Pujols’ Grandstanding

by

On behalf of Cardinal Nation, I submit this recent article from mlb.com to defend our Musial-esque hero from recent housefly allegations of grandstanding. Here’s to a little humility from someone who doesn’t have to be humble.

Pujols lets bat do the talking
04/25/2006 12:40 AM ET
By Matthew Leach / MLB.com

ST. LOUIS — This time, Albert Pujols acted like he’s been there before. Of course, he has — 11 other times this season and on 212 other occasions in his career. Not to mention two previous occasions against the same pitcher, Oliver Perez.

But the last time he took Perez deep, Pujols showed a different side. Despite the fact that his home run against Perez last Tuesday at PNC Park came with his team already down, 8-0, Pujols tossed his bat defiantly. It didn’t sit well in some quarters, including some quarters of his own clubhouse.

Pujols was making a point about Perez. With said point made, he felt no need to do it again. On Monday night, when he cranked a first-inning shot against Perez, Pujols made no special show. He motored around the bases quickly and was done with it.

“If you look at it, he struck me out last year and he did all his dancing and all that stuff, and I remembered that,” Pujols said. “That’s what happened in Pittsburgh. I hit that ground ball back at him [in the first inning in Pittsburgh] and he did his little dance again, and I got really upset.

“I went to the video room and I told my guy Chad, ‘I’m going to hit the next ball and I’m going to hit it a long way. But don’t look at the ball. Look at where the bat is going to land.’ Because I respect this game just like everybody else. And when I see a guy like that, with the talent that he has, disrespecting the game — that might be the way that he pitches, but I don’t care.

“I don’t care what you do out there. But when you start pointing and looking at the guys at the plate when you strike somebody out, that’s disrespecting the player. I probably shouldn’t have taken it to that level, where I threw my bat like that. But at that moment I was pretty [angry].”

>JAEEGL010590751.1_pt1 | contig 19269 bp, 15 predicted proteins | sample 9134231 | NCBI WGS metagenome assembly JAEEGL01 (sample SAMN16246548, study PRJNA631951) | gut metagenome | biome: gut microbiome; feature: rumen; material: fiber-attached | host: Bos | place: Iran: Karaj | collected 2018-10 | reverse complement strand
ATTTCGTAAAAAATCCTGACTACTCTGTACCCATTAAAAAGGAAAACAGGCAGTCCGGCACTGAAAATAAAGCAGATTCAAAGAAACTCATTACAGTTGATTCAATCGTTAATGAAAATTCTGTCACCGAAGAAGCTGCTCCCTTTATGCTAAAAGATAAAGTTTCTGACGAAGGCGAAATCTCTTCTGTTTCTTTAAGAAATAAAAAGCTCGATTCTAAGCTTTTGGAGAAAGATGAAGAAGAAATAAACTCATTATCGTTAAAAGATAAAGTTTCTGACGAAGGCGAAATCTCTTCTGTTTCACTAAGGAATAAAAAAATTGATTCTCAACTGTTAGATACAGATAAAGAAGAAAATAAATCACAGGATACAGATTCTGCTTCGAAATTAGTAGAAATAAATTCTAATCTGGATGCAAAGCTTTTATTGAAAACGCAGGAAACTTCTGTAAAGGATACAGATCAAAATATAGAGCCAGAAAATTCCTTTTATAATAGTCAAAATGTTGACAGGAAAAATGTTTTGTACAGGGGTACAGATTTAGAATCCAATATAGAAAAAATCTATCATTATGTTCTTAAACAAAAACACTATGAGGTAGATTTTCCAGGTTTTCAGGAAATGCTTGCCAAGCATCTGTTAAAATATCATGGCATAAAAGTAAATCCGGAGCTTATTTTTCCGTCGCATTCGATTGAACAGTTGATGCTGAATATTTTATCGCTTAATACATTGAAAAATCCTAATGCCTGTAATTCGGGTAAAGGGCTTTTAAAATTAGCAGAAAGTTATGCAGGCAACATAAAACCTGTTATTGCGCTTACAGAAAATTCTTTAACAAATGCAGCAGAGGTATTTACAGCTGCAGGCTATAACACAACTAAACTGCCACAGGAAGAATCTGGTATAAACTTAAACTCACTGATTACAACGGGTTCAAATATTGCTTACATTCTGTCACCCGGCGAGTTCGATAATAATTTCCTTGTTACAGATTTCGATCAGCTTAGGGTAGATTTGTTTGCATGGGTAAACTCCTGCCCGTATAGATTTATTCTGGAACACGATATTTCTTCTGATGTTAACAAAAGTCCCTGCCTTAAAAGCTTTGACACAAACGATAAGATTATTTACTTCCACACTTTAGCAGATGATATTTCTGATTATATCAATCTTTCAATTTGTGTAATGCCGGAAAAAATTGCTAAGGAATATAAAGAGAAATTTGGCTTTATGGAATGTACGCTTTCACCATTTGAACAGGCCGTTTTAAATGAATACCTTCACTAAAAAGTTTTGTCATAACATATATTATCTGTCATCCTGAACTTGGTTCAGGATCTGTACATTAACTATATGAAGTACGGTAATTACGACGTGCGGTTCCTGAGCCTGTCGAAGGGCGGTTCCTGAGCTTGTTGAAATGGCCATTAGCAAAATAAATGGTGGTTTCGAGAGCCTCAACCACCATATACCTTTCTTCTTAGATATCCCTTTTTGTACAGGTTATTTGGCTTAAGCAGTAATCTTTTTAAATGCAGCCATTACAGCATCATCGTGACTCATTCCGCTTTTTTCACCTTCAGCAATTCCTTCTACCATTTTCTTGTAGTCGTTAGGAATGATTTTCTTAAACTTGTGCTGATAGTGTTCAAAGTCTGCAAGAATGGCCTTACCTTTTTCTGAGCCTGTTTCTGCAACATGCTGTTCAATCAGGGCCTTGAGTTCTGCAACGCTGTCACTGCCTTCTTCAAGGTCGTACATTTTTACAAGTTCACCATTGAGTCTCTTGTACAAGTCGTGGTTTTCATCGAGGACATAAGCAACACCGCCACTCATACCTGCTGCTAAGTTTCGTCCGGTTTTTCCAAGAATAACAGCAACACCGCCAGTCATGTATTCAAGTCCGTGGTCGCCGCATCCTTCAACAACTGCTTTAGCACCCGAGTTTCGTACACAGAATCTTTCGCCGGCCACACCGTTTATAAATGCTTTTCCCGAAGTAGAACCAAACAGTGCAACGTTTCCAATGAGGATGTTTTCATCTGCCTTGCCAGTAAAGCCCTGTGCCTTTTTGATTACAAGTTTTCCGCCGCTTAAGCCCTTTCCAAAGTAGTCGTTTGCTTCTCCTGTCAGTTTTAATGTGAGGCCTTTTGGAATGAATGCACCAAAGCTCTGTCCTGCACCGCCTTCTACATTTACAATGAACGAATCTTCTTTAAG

After explaining his rationale to the throng of reporters around his locker on Monday night, Pujols also expressed some regret about his show.

“[Scott] Rolen mentioned something, but he knew why I did it,” Pujols said. “He knew I was pretty upset about the way the guy is, but he was one of the guys who told me, ‘Hey, you’re a better player than that. You respect this game so much. Don’t bring it down to that level, because you are the one that is going to look stupid.’ Which I did. I looked stupid. That was my fault. I’m human. I make mistakes. Drop it like it’s hot. That’s it.”

As far as Pujols is concerned, the matter is closed.

“I heard a couple of people say something yesterday about the home run that I hit against him in Pittsburgh,” he said. “They were talking about it. My wife was actually the one that brought it to my attention, and I told her why I did it. I told her why I did it that day.

“And that’s it. I need to drop it. I hit one tonight against him and I ran the bases like I always do. I probably shouldn’t bring it down to that level like I did last week, but I showed today that that’s not the way I play the game. At the same time, I need to respect my teammates. Because I don’t want any of my guys to get hurt from me doing something stupid like that.”

The subject didn’t even come up with Perez after the game. The Pittsburgh left-hander was more concerned about falling to 1-3 and giving up seven runs in five innings. While the ballpark was different, and so was Pujols’ reaction, Perez said that what Pujols hit was just as it had been at PNC.